Your sedentary, sit-at-the-desk-all-day job could, however, leave you at just as much risk for workplace injuries as your warehouse and furniture-moving colleagues. In today's era of 12-hour work days and excessive telephone and computer use, job-related injuries involving neck, shoulders, back and arms are increasing.
The human body was not meant to sit in one place for long periods of time. By the same token, hands were never meant to pound on keyboards, nor were necks and shoulders developed to cradle heavy, bulky telephone receivers.
In my chiropractic practice, we're seeing an increase of "computer shoulder," "telephone shoulder," and "office chair backache," as well as the more well-known "carpal tunnel syndrome." Although many of these injuries aren't found in the medical dictionary, they are real -- and can cause a great deal of crippling harm.
You may have already experienced minor forms of these injuries. You know how tight your shoulders feel after hunching over a computer keyboard all morning. You feel the ache in your lower back when you've been forced to sit in your office chair for hours on end so you can get that deadline-oriented project out the door.You know how stiff your shoulders and neck can become after a prolonged telephone conversation where you're cradling the receiver. And unfortunately, you probably know all about the physical manifestations of emotional stress -- a tight jaw, headaches, stiff shoulders, and a sore upper back.
Stiffness isn't the worst that can happen, however. Rounded shoulders and a slumped posture ultimately create considerable stress on the spine, eventually causing neck and upper back problems. If left untreated, you could suffer headaches or even osteoarthritis (degeneration of the joints).
Nor are the back and neck the only vulnerable points on your body. An estimated one in 10 Americans will develop carpal tunnel syndrome (CTS), a numbing condition that can become permanently debilitating. Symptoms can vary from pain in the fingers, wrists, and forearms to numbness, tingling, and loss of finger motor control. CTS occurs when nerves inside the protective wrist sheath, or "tunnel," become inflamed through improper use of hands and arms. The pounding that fingers, wrists and arms take during a long session at the computer can be one culprit of CTS, as can gripping something hard for hours on end, such as a pen.
The good news is that you can avoid -- or at least minimize -- workplace injuries with the following suggestions.
Take frequent breaks throughout the day. Whether you're at risk for a badback or painful wrists, stop what you're doing at least once an hour and stand up. Move around. Stretch out. That urgent project can wait five minutes!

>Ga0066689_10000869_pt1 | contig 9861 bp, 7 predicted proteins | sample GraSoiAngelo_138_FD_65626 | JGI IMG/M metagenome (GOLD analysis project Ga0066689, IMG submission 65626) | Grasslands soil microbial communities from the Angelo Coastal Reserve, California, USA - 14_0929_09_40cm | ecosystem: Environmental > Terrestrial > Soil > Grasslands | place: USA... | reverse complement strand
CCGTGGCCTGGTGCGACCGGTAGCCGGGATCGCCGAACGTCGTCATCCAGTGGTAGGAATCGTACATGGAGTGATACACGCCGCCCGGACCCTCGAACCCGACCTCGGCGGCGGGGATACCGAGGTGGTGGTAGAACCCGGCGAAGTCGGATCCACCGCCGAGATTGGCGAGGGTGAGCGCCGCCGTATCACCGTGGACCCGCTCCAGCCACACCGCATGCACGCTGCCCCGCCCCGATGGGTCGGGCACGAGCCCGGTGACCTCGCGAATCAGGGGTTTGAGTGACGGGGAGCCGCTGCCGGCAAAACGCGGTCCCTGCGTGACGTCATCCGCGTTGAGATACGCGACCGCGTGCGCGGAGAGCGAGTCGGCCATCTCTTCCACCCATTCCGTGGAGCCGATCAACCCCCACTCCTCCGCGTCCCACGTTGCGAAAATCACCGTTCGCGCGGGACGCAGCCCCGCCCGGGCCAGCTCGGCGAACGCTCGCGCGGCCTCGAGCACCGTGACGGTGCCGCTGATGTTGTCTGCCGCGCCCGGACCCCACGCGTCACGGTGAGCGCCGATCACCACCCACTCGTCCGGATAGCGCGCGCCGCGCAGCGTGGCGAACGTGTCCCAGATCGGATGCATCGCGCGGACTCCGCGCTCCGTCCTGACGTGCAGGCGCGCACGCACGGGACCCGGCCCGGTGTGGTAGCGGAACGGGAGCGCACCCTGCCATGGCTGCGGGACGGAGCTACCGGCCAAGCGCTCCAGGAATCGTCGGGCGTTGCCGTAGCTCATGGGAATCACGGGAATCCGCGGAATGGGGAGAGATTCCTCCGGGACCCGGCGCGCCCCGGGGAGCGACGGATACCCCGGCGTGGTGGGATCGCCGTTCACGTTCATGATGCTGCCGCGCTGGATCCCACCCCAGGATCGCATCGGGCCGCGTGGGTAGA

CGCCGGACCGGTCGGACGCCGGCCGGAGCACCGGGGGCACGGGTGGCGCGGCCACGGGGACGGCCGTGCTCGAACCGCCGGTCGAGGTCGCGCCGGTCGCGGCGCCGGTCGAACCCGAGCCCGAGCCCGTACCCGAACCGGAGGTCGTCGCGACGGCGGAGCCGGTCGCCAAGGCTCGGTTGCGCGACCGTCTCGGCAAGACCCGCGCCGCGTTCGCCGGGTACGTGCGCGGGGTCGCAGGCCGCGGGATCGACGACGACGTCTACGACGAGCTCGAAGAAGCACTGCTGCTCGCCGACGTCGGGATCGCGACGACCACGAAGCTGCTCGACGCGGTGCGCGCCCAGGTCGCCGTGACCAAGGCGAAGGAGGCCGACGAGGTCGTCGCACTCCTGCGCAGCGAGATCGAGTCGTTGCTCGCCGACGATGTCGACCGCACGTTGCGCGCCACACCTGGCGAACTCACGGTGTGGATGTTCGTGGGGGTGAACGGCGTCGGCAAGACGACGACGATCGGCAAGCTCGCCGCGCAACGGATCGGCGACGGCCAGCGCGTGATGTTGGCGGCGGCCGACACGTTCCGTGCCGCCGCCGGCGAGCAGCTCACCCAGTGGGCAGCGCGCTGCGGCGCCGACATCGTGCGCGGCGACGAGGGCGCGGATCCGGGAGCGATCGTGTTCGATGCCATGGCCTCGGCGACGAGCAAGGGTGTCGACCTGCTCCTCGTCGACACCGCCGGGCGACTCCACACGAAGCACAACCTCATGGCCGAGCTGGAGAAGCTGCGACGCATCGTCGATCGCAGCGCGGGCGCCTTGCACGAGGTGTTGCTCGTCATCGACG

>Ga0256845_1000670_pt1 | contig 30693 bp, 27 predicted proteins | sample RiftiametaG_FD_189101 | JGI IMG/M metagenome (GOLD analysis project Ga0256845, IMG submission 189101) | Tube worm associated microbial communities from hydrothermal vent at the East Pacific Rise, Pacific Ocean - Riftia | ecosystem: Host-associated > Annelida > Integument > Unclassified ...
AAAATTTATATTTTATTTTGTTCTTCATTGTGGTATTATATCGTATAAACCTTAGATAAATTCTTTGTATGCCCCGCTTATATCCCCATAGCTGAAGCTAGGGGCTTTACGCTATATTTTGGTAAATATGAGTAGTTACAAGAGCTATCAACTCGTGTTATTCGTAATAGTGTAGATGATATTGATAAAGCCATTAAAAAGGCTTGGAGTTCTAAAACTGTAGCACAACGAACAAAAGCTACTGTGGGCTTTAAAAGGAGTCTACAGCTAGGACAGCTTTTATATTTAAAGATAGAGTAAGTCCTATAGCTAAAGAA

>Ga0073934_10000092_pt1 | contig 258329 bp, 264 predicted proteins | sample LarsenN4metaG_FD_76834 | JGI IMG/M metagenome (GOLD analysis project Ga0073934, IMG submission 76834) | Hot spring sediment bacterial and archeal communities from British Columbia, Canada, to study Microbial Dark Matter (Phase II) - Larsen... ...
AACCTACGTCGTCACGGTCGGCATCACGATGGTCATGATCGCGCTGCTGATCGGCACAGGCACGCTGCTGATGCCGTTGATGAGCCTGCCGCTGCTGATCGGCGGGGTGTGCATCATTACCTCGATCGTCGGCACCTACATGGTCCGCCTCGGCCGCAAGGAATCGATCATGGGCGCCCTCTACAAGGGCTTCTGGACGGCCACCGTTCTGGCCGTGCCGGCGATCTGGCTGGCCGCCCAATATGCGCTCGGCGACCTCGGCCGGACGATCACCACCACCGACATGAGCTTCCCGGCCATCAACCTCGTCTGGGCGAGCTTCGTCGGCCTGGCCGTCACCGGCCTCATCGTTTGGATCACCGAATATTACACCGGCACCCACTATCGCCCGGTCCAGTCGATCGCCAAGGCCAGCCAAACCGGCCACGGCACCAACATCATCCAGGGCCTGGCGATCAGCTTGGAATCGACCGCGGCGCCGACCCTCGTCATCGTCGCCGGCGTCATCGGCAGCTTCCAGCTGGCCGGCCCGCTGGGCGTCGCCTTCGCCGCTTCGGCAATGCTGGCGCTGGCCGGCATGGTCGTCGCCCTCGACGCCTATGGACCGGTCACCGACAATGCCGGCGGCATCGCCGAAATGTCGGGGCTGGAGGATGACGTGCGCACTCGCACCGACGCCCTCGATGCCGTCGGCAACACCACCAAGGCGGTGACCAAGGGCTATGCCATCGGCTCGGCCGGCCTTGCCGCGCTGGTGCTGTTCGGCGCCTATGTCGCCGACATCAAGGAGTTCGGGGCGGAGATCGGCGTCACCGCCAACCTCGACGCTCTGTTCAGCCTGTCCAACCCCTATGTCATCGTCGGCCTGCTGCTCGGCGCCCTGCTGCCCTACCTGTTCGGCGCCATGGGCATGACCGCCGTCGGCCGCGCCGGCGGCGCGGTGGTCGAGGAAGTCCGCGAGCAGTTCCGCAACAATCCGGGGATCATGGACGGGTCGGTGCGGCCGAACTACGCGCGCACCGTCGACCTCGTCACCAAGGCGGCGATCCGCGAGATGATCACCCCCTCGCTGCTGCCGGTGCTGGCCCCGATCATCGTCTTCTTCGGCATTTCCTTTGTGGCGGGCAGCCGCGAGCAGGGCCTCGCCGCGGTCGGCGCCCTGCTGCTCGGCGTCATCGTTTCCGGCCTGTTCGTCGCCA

Watch your posture. Many of today's workplace injuries are aggravated by poor posture. Many people "jut" their heads out to see the computer screen better, or use their necks and shoulders to cradle telephones. The best thing you can do for your neck is to keep your entire spine in its proper alignment. If you aren't certain what good posture "feels" like, talk to your chiropractor.
Keep in shape. If you aren't in shape, get there. Part of the cause of many
back problems is weak back and stomach muscles caused by a sedentary
lifestyle and obesity. Strengthening your abs is one good way to provide good
back support, as is gently building your back muscles. If you're not sure
about which back exercises to do, consult your chiropractor.
And you don't need to join a fancy health club -- walking 20 minutes a day and practicing a regular stretch regimen (such as yoga) can do wonders to tone and strengthen your entire body.
Develop an ergonomically-sound work space. Even if you can't afford those fancy chairs and desks, you can convert your workspace into one that's easier on your back, neck and wrists. Make sure your chair has a straight back and is set so your feet are flat on the floor (use a footstool, if necessary). Place a small "lumbar roll" in the small of your back for support. Raise your keyboard so that your wrists don't "break" when you type, and make sure that your forearms are parallel with the floor. Also, set your computer monitor high enough so you're looking at it straight on. One final note, if you use the phone a good deal, invest in a telephone headset so you aren't forced to "balance" the phone between shoulder and neck.
If you suffer from pain or stiffness in your back neck or arms, contact a professional immediately. Many insurance companies today are recognizing the high cost of workplace injuries. As a result, many policies will now cover chiropractic and orthopedic care.
While technology has helped make today's office more efficient and productive, it's also created a new realm of muscle, tendon, and joint problems. But these problems are avoidable. With a little forethought and common sense, you can help put an end to these '90s workplace injuries.
Dr. Suzan J. Smith is a chiropractor in Carrollton, TX. She teaches yoga classes and has released a yoga video for beginners and intermediates and a second yoga video for pregnant women.
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